Wednesday, May 17, 2017

Prosecuting those "big" banks? Yeah, right. Steve James' invigorating, infuriating doc, ABACUS: SMALL ENOUGH TO JAIL

Those of us who lived in the New York City area back in 2012 may remember a news story about a small community bank located in Manhattan's Chinatown, the heads of which were arrested and taken off in handcuffs as they kept their faces from being seen -- to major media coverage, of course -- due to their supposedly falsifying loan applications for mortgages. This sort of thing was what nearly brought the world economy to its knees, right? So, hey: finally law enforcement is going after the bad guys? Yeah, sure.

Steve James, shown at left, who has over the years given us some pretty impressive documentaries (Hoop Dreams and Life Itself come immediately to mind), now offers up a doc -- ABACUS: SMALL ENOUGH TO JAIL -- that practically defines the word injustice, showing it masquerading as its very opposite while simultaneously taking in other American preoccupations such as racism, bullying and toadying to wealth and power. All of this is shown so clearly, quietly and therefore all the more shockingly by Mr. James -- via the Chinese-American family that owns the bank and who had to endure years of prosecution and its accompanying trauma and stress -- that the viewer's response at the end of this 90-minute documentary is likely to be one of relief coupled to immense anger.

How Mr. James weaves his tale of how and why and what happened next is exemplary, letting us watch and learn how this bank, that had served its community so well over decades, came into being and continued to operate. We meet the bank's founder Thomas Sung (above), his wife Hwei Lin (below) and and their daughters. shown further below -- one of whom worked for the very justice department that prosecuted the bank.

We also learn how the bank handled -- in the kind of exemplary fashion that, had the bigger banks done the same, might have prevented the financial crisis -- the loan officer who it discovered was arranging fraudulent loans. The trial itself, that we see via courtroom drawings, is handled with verve and suspense. Thanks to the media coverage, which as usual is very big on initial arrest and less so regarding further results, you may not know or remember how things turned out.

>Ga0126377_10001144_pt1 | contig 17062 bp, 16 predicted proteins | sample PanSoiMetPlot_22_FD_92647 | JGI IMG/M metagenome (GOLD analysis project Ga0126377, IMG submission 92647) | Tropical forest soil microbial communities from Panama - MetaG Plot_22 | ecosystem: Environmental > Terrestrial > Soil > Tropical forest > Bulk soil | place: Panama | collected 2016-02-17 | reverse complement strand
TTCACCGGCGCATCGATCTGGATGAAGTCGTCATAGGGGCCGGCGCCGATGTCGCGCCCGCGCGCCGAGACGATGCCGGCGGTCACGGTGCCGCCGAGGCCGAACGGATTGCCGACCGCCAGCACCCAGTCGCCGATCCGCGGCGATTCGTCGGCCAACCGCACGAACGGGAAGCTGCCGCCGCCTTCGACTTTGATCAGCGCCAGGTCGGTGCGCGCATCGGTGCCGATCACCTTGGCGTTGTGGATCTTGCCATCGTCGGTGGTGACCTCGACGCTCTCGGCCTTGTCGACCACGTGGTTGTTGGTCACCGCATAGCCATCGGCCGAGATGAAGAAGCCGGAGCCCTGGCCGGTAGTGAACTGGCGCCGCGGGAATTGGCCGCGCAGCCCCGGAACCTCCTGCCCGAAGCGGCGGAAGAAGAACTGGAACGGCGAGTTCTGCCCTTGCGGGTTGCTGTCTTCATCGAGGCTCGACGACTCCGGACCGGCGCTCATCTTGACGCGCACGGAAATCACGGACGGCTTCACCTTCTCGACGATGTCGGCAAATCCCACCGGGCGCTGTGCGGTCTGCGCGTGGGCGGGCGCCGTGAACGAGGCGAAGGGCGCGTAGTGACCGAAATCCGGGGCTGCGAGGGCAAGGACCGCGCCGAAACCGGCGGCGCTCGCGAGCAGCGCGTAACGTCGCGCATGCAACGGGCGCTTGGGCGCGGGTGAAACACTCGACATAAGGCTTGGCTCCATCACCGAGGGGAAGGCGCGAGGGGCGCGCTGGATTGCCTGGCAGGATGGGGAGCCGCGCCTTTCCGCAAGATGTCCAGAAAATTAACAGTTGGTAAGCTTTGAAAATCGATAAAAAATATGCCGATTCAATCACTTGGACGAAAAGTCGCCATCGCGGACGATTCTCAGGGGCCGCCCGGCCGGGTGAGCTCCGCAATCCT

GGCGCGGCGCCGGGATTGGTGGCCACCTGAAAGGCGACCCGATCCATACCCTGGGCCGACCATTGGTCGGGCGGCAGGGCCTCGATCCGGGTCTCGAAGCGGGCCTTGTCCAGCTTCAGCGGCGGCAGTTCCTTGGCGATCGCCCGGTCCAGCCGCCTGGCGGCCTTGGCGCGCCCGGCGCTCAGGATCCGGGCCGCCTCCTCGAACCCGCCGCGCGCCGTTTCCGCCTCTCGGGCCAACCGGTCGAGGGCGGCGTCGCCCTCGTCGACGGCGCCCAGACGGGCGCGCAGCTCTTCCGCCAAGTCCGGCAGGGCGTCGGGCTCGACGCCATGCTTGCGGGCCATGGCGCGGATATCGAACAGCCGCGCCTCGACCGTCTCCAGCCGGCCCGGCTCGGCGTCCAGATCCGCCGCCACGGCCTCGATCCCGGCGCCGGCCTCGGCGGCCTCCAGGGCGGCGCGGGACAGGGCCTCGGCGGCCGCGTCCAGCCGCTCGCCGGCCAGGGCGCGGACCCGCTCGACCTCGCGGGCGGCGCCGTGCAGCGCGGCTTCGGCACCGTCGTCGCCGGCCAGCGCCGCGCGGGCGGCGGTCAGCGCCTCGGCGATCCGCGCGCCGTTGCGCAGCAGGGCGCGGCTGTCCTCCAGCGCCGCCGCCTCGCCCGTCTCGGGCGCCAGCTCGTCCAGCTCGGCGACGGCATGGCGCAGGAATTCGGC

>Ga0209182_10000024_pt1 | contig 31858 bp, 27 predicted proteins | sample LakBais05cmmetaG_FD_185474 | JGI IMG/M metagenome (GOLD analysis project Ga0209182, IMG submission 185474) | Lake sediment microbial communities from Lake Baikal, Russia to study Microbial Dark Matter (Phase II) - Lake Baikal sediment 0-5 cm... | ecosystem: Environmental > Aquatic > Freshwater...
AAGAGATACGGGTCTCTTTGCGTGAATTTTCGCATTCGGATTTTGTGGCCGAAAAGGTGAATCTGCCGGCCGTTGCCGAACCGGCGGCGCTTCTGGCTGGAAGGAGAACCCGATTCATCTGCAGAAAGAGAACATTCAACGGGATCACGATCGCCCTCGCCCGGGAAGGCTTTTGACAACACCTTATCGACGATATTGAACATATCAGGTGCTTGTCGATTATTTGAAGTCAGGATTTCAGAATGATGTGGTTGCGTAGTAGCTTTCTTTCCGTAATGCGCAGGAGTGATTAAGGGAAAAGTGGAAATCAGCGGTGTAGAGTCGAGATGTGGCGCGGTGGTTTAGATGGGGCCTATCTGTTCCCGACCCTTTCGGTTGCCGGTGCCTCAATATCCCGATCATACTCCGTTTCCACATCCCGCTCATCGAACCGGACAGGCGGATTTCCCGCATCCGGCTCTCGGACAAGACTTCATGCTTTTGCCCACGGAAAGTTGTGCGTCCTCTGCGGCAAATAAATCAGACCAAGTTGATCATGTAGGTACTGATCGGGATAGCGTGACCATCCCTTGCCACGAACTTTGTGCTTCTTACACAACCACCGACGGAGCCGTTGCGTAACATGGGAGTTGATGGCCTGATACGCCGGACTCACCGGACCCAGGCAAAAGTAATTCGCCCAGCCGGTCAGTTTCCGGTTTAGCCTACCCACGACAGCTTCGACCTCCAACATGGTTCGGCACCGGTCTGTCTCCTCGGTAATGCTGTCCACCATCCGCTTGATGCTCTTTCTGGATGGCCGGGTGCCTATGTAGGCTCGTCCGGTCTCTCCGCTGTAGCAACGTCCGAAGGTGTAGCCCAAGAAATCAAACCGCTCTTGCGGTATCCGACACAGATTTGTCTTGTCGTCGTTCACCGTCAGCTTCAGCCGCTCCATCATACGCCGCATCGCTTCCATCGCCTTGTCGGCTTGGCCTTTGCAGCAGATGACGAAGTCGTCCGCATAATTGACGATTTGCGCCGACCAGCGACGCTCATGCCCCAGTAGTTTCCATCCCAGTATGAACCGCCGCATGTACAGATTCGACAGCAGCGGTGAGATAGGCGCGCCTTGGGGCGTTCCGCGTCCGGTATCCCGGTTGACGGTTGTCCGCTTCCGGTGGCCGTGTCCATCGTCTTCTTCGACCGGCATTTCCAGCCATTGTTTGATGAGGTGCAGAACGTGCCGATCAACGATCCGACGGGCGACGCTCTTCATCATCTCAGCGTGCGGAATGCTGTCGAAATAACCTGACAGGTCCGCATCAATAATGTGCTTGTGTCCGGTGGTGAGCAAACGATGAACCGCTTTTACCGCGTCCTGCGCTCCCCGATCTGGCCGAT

We get to know the family somewhat, too -- from Mr. and Mrs Sung's loved of everyone's favorite "banking" movie (It's a Wonderful Life) to their eating habits and how the kids must care for their dad -- as the film wends its way to completion.

How the prosecution, led by District Attorney Cyrus Vance Jr. and his staff, built its case (out of very little and yet cost taxpayers 10 million dollars and five years of time) adds to the anger that arises and should make those of us who voted for Vance very sorry for our misplaced trust. How the prosecution reacts to its failure proves even more sour and troubling.

What rankles most, however, is the constant sense of injustice that hovers over this entire movie. Why this bank -- when its record concerning solid loans that were paid off was among the very best? Why this bank -- which, when it first learned of the irregular practices of its loan officer, fired the man and immediately reported the incident to compliance? Why this bank -- which served its community's needs for so long and so well?

See the documentary, arrive at your own conclusions, and start seething. From PBS Distribution, Abacus: Small Enough to Jail opens this Friday, May 19, in New York City at the IFC Center, in Los Angeles on June 9 at Landmark's NuArt, and will then have a limited release nationwide.
Click here to find the theater nearest you.

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